Bob Ryan is semi-retired and don’t get us wrong, it’s nice to have him around. Surely, The Boston Globe feels the same way. He only shows up sporadically in the sports pages these days, but – usually – seeing his byline is a welcome one since the level of discourse from local columnists isn’t really all that insightful. An opinion coming from him still means something.
But if Sunday’s column is all he’s got left to say, maybe the dynamics of modern sports coverage have passed him by.
From his column entitled Why do media need to talk to athletes?
Now, I will acknowledge that far too many of the postgame encounters are banal and pointless. Really good, juicy, informative quotes are always in short supply. But when writers are facing hideous nighttime deadlines, those boring, obvious, and repetitive quotes are needed in order to fill space and make that deadline. I call them the journalistic equivalent of Hamburger Helper. There are times a writer cannot live without them.
We’re glad Bob used the Hamburger Helper analogy here, because it disproves the point he hopes he is making. Speaking in culinary terms, Hamburger Helper is the lazy way out, a cheap and unhealthy, MSG-laden and preservatives-filled alternative to actually cooking a meal using fresh ingredients, a detailed recipe and a moderate level of skill that goes beyond a pan on top of a stove. If one fancies oneself as even a novice chef, Hamburger Helper is a joke.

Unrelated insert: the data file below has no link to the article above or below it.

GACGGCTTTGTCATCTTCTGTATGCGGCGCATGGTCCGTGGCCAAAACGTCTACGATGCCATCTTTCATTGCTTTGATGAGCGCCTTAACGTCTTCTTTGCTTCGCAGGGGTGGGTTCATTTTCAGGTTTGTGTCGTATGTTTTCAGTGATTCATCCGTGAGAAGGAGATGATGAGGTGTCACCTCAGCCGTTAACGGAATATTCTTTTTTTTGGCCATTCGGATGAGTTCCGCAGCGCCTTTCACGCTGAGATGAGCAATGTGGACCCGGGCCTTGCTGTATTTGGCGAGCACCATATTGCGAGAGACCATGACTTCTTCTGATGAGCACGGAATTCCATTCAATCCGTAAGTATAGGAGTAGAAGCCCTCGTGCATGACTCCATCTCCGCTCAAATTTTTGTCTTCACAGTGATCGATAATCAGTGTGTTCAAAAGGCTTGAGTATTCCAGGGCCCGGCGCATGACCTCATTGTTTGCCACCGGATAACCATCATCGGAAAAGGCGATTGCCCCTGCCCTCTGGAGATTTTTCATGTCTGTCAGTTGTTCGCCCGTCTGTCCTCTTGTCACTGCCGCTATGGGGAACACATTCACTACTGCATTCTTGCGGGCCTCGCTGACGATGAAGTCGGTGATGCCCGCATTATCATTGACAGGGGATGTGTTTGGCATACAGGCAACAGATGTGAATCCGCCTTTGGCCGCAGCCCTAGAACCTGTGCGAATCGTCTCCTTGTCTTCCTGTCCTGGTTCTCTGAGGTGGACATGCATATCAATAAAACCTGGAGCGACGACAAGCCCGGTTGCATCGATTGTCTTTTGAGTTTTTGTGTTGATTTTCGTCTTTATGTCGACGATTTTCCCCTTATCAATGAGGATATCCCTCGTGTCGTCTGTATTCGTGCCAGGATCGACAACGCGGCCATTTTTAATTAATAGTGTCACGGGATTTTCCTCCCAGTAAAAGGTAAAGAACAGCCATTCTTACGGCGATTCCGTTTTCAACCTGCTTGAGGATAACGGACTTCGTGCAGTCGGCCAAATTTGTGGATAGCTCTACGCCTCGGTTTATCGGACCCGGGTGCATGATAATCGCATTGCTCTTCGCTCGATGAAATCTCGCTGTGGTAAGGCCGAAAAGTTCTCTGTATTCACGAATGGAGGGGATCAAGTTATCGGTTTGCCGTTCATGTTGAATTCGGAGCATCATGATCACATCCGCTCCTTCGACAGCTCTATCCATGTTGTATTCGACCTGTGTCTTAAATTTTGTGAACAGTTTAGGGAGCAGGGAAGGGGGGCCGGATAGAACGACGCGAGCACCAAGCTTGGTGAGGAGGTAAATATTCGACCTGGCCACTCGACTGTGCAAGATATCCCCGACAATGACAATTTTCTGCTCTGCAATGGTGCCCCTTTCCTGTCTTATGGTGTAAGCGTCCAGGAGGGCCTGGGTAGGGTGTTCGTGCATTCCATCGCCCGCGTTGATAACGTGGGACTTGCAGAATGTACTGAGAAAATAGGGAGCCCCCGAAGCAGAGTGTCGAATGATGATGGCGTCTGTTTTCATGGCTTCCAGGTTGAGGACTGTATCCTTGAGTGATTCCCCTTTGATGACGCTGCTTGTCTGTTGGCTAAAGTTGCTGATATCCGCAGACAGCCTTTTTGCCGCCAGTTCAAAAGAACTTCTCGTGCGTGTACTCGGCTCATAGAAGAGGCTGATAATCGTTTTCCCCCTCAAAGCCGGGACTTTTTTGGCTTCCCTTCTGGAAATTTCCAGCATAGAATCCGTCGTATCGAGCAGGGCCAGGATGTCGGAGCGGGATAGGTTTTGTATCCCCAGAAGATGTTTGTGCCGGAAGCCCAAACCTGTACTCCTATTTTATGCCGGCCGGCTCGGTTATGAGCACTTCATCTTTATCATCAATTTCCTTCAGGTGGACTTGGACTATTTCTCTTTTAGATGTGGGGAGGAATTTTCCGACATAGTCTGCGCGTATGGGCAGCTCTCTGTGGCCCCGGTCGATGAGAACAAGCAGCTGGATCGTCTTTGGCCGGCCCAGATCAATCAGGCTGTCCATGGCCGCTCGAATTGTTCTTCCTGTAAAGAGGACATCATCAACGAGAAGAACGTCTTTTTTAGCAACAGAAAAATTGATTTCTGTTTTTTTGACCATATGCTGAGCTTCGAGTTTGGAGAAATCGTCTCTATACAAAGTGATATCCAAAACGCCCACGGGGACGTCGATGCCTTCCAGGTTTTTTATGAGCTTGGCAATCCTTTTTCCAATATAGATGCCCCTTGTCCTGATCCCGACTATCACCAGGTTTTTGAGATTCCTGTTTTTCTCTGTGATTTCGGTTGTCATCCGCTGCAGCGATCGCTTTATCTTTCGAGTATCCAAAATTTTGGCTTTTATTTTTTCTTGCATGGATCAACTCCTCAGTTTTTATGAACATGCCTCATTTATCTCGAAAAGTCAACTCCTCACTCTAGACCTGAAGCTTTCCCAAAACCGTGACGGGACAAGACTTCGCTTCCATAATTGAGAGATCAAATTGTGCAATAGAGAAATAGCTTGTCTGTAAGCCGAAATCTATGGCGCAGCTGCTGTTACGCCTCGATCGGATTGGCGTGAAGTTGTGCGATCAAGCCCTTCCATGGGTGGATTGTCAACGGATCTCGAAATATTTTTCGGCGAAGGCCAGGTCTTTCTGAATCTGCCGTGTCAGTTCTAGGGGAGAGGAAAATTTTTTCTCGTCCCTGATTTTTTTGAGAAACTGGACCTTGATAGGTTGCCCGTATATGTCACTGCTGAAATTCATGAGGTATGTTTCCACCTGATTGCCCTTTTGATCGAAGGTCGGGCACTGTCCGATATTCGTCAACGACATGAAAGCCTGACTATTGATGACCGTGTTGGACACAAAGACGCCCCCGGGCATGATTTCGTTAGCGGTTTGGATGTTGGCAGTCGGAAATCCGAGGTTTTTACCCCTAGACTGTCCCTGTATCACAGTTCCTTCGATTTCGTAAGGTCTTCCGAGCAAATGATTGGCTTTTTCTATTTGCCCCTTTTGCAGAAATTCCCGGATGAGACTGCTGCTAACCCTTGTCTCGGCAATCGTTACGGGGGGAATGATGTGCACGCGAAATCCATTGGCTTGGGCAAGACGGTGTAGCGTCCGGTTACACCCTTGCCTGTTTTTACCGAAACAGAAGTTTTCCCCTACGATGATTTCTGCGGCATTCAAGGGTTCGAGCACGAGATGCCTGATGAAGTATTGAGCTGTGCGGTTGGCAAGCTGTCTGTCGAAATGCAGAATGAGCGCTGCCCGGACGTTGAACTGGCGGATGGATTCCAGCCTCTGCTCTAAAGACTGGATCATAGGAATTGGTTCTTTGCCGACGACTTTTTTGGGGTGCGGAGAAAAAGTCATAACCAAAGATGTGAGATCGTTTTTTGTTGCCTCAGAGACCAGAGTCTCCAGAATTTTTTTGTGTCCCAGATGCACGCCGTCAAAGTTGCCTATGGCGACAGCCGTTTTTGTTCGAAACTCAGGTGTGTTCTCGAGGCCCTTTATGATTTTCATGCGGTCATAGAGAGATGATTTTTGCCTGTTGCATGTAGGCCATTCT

In short, you’re a pretty shitty cook if the best you can do is Hamburger Helper.
Just the same – you’re a pretty shitty professional writer if you can’t produce a game story on deadline without use of a couple pithy one-liners from an athlete coming down from the throes of competition.
If you are a reporter or a columnist writing about a sports team, and you cannot do your job without the benefit of what Ryan here admits is pure fluff, pure filler, then you have no business calling yourself a professional writer. Deadlines be damned, particularly in a world in which TV and the Internet render any post-game quote stale by the time it appears in print or even a website an hour later. The time it takes to take an elevator from the press box to the locker room is ample time to come up with a couple more grafs of original material that is pertinent to the game that has just concluded.
If you are a Red Sox beat writer and you need David Ortiz to personally tell you that the pitch he hit for walk-off home run was a fastball, then maybe writing about baseball isn’t your meal ticket after all – unless you want to subsist on Hamburger Helper the rest of your life.
The tragedy here is Bob Ryan was better than this over the course of his career as a beat reporter. He didn’t (and doesn’t now) truly need any of the banal material from athletes he claims a reporter does to make a story better. That is what makes this kind of column all the more puzzling and sad. Maybe Ryan really believes many of his fellow writers cannot live without the ever-so-lazy use of quotes. But after 40-plus years in the business he should know better than most by now that readers certainly can live without them. And that’s all that should matter.